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Aric Nesbitt | Courtesy

Aric Nesbitt ’02 hit the career jackpot, when Gov. Rick Snyder appointed him as the Michigan Lottery Commissioner on Feb. 17.

“I thank Aric for his continued service to the great state of Michigan,” Snyder said in a press release. “He has served many years in public service and I am confident that experience will suit him well in this role.”

Nesbitt’s new post follows three terms of service in Michigan’s House of Representatives, where he served as majority leader for the last two years. As commissioner, he said he will oversee the lottery’s overall functions, develop long-term plans to advance it, and ensure the integrity of the system. Nesbitt said he hopes the lottery will bring in more revenue under his leadership, an increase that would benefit students of Michigan public schools, as all lottery profit goes to the School Aid Fund.

“My main goal is to make sure that the School Aid Fund continues to grow and that Michiganders have a responsible way to game,” Nesbitt said.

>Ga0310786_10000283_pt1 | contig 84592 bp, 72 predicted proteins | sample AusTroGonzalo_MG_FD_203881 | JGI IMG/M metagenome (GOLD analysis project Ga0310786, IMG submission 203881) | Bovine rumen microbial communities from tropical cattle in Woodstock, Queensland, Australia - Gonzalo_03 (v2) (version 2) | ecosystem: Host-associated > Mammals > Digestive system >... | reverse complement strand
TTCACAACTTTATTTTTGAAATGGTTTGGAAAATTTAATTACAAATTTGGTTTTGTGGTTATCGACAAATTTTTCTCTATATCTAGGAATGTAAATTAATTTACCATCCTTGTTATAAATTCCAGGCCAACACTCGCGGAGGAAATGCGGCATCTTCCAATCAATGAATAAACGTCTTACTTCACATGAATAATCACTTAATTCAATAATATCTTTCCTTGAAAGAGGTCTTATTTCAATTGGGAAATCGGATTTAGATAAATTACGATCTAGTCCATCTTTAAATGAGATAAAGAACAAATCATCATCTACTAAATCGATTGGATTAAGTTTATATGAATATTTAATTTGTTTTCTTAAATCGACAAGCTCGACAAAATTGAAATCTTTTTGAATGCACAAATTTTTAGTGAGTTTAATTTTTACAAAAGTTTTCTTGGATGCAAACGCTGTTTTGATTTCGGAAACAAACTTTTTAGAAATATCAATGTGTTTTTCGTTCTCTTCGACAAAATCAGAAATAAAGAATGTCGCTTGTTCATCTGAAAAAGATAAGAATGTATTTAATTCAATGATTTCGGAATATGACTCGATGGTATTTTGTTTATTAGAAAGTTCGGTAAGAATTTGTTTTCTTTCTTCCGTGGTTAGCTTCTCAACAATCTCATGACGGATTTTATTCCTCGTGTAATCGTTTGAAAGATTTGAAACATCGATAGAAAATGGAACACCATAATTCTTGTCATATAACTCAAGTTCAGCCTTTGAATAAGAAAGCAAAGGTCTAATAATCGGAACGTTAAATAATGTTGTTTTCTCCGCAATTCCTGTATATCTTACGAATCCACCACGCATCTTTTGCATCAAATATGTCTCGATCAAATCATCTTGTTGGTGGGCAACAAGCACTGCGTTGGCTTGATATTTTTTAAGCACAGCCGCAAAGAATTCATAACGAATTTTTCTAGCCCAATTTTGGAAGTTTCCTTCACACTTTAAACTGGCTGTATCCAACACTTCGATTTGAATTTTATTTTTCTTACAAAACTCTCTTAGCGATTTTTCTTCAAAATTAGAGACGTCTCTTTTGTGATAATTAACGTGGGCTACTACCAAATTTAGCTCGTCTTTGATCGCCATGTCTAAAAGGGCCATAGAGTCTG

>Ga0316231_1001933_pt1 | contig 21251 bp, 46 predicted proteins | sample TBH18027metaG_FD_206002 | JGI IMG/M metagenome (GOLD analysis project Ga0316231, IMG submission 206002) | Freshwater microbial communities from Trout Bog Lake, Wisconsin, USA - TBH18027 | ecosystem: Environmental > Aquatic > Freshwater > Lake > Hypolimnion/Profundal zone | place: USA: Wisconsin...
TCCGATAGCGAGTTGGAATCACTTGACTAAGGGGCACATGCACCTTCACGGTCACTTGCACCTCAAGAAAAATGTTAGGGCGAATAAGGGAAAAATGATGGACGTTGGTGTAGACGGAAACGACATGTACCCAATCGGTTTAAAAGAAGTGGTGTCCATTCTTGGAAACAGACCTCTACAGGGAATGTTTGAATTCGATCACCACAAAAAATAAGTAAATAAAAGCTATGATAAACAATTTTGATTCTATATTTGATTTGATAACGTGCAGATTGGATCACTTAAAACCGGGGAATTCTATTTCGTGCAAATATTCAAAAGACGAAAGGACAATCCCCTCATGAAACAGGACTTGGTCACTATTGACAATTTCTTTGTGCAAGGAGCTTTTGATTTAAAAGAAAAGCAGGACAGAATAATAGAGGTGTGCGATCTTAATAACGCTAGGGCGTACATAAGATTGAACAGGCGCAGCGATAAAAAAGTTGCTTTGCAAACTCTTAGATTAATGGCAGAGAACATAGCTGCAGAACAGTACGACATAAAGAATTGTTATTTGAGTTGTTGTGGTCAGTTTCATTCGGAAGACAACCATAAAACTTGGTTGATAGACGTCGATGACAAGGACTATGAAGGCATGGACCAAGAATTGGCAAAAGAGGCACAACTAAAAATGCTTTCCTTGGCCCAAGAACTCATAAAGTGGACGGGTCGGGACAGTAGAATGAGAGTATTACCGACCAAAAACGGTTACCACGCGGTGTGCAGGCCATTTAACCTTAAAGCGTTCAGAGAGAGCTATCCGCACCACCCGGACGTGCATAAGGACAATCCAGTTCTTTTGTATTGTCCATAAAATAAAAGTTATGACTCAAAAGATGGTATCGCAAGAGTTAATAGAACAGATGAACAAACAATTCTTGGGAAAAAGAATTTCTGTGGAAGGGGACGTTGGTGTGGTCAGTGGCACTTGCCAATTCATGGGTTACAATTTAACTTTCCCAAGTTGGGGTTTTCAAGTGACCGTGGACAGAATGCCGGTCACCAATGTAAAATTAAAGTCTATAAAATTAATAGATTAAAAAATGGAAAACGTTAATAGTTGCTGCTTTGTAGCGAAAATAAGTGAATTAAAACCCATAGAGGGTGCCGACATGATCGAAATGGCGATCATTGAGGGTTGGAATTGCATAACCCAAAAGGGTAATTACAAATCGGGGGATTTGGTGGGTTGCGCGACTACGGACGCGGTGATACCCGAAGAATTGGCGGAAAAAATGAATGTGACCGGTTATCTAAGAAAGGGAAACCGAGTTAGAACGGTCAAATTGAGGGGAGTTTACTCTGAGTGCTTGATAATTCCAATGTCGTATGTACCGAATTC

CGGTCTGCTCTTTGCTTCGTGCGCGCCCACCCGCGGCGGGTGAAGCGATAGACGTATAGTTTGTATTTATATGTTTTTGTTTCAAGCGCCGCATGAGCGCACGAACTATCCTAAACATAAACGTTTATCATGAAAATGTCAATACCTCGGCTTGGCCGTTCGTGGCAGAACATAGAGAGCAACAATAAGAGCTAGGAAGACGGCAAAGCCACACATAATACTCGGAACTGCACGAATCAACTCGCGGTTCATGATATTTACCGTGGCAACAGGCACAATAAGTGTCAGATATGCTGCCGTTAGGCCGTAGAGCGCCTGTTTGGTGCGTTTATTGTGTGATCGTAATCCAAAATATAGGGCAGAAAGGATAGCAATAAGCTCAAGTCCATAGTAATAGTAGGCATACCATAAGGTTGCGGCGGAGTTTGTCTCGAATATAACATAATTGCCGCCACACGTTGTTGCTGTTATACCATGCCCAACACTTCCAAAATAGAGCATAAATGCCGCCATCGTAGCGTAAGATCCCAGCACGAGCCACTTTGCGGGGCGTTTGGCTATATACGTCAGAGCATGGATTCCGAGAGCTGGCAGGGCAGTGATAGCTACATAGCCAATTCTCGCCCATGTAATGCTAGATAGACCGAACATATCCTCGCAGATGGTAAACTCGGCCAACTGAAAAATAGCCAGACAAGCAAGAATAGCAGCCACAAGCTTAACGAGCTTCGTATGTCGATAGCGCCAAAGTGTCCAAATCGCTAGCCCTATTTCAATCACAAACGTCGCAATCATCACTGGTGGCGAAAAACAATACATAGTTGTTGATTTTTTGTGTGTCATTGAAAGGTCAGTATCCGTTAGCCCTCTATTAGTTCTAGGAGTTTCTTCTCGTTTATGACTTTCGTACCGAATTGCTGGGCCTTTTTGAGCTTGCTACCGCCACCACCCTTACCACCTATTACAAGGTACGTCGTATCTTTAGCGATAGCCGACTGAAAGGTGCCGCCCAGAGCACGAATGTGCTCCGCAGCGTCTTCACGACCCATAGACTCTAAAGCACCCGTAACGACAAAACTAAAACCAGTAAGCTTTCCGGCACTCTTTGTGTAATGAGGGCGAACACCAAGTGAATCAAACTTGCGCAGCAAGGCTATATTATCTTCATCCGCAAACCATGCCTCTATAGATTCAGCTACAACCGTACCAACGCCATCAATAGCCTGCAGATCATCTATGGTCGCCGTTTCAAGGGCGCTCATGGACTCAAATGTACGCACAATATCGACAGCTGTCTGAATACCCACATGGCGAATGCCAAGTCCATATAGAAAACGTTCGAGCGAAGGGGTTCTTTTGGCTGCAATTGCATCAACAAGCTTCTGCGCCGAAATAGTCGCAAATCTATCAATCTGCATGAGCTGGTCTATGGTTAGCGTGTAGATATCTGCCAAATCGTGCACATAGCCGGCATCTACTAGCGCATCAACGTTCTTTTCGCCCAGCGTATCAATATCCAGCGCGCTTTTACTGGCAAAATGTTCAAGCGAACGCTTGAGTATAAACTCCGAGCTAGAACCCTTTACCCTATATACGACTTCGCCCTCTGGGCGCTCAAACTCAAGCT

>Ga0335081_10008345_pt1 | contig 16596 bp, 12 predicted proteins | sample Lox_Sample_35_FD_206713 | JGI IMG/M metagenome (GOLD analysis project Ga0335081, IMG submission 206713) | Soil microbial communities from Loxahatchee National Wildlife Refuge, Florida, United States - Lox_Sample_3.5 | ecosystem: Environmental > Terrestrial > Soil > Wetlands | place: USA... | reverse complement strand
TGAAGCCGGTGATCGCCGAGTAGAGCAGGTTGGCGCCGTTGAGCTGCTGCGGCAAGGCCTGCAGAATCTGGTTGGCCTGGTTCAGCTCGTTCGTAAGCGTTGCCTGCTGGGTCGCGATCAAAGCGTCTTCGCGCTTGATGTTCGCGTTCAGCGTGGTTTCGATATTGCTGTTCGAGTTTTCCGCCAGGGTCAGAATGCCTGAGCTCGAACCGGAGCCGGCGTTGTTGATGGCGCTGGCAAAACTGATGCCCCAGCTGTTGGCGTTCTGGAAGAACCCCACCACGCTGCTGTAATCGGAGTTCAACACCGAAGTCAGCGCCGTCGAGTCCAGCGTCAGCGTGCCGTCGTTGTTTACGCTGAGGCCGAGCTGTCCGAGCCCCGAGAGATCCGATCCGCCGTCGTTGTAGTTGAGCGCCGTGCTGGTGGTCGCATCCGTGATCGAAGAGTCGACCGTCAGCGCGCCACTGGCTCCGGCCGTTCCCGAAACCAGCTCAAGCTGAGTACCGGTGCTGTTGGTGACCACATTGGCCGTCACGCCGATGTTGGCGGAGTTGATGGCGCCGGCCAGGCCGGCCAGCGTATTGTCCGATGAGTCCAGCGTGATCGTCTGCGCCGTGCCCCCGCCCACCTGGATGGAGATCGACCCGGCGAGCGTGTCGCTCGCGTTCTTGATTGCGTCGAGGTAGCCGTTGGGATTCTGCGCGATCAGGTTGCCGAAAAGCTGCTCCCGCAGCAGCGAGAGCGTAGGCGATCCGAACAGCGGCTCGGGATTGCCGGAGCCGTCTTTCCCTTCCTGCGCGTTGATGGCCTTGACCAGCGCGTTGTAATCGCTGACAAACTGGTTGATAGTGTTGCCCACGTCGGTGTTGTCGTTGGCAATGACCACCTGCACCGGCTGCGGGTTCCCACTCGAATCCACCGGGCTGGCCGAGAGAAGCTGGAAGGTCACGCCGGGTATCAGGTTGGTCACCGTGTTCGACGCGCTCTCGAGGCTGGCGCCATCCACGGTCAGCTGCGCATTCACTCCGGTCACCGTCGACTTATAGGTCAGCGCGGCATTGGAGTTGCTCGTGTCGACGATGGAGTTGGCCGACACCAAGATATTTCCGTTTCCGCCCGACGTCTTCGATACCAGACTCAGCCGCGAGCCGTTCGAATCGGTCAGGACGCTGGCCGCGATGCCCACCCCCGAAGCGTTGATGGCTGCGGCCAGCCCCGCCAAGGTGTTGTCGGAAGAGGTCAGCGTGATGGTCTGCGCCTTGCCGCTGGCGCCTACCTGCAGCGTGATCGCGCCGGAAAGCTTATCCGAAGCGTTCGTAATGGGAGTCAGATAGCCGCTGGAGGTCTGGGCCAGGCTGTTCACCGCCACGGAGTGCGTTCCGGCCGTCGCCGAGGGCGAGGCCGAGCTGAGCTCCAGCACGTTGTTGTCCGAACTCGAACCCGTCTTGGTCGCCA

Nesbitt said his initial reaction to his appointment was excitement and humility.

“I was excited about the new challenge,” Nesbitt said. “I was humbled by the governor’s confidence in my abilities to run an organization of this size.”

Nesbitt said that the lottery brought more than $800 million of funding to public schools last year, more than $100 million more than its revenue in 2015. Without the Michigan Lottery, he said, the state would source this funding through sales taxes, which would increase from 6 percent to 6.6 percent.

During his time at Hillsdale College, Nesbitt studied economics and politics, and met Professor of Politics Mickey Craig through his classes. Nesbitt said Craig challenged him to consider politics in both philosophical and practical settings.

Craig said Nesbitt was an excellent student at Hillsdale and spoke highly of his work at the state level

“Nesbitt was very valuable as a liaison between the state House and governor’s office,” Craig said in an email. “He worked out many compromises between the conservatives in the state House and the more moderate governor. The governor really appreciated his good counsel and named him to his latest position.”

During his six years in the Michigan legislature, Nesbitt said he helped the state pay down long-term debt, passed balanced budgets early, invested in roads and infrastructures, and increased the state’s savings account.

With a resume like that, Nesbitt said he knows gambling won’t be the key to success for most.

“If you don’t play, you can’t win,” Nesbitt said. “But it’s hard work that gets you ahead.”